Two critical barriers in the body link gut and eye health, the intestinal and the blood-retinal barrier (BRB). When poor diet, disease, and ongoing inflammation cause an increase in unhealthy intestinal permeability, inflammatory substances can travel to the eye and damage the BRB and vision.
Gut Health and Eye Disease: a Closer Look at the Evidence
A recent article from the Journal of the American Medical Association estimates that from age 50 to 85, there is a 20% increase in the development of significant visual impairment and blindness. This begs the question, is vision loss a normal part of aging, or is something else at play?
There are two phenomenon’s to explore to understand why vision loss (and other health issues) are associated with aging: inflammaging and immunosenescence. We discuss age-related health changes and the role of gut health in Rocking Chair or Rockin’ Out, but let’s quickly review these two new terms.
Inflammaging is the increase of chronic, low-grade inflammation in older people. It plays a role in many of the common diseases of old age. Some of these include Parkinson’s and Alzheimer’s disease, diabetes, cancer, cardiovascular disease, and common diseases of the retina.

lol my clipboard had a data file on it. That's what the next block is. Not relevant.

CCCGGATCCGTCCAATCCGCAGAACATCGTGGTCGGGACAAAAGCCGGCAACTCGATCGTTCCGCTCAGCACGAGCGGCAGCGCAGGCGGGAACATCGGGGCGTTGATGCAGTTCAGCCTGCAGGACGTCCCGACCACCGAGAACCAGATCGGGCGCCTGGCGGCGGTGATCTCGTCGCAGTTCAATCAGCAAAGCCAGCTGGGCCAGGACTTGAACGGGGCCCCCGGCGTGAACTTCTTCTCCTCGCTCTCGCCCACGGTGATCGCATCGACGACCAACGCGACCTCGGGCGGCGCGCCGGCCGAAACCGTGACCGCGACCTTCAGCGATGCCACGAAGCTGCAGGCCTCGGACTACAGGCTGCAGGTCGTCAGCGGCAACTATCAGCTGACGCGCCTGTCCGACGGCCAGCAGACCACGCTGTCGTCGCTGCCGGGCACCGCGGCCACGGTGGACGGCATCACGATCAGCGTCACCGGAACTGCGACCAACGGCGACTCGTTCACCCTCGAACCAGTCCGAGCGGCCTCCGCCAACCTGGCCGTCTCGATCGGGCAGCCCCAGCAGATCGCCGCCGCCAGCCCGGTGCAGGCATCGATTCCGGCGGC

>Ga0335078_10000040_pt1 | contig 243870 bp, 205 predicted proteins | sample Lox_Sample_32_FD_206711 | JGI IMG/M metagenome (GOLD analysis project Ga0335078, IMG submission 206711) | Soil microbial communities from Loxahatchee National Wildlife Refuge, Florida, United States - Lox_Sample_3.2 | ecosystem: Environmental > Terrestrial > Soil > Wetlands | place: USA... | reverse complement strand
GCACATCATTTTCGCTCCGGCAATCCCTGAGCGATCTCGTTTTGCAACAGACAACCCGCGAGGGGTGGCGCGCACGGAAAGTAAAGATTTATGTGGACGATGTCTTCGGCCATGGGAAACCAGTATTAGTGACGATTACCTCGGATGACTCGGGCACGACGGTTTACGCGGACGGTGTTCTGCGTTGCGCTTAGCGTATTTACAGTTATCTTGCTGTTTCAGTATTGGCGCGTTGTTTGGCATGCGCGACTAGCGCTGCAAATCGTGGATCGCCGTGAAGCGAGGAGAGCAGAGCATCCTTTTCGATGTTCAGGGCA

The other phenomenon that plays a role in disease development and aging is immunosenescence. Immunosenescence is the decline of immune system function over time, and there is a significant link between inflammaging and immunosenescence. Inflammaging burns out the immune system, and immunosenescence means the immune system can’t repair the damage to tissues, which leads to further inflammaging.
What does this have to do with vision and gut health? Your eyes and your gut microbiome are especially vulnerable to these age-related changes. And while chronic inflammation may start in the gut, it can be seen most clearly in the eyes.
More research is needed to understand the inflammatory connection between the gut and the eye. But here are a few pieces of evidence that point to an important link:
- One study of secondary effects of irritable bowel disease found that up to 10% of individuals with IBD also experienced inflammatory disorders in their eyes.
- Examining the eyes of individuals with Age-Related Macular Degeneration(ARMD) showed increased inflammation and immune response in the eye tissue linked to chronic inflammation elsewhere in the body.
- Researchers found inflammatory markers associated with Leaky Gut in the eye tissue of people with diabetic retinopathy. They also connected the severity of retinopathy to the levels of inflammation elsewhere in the body.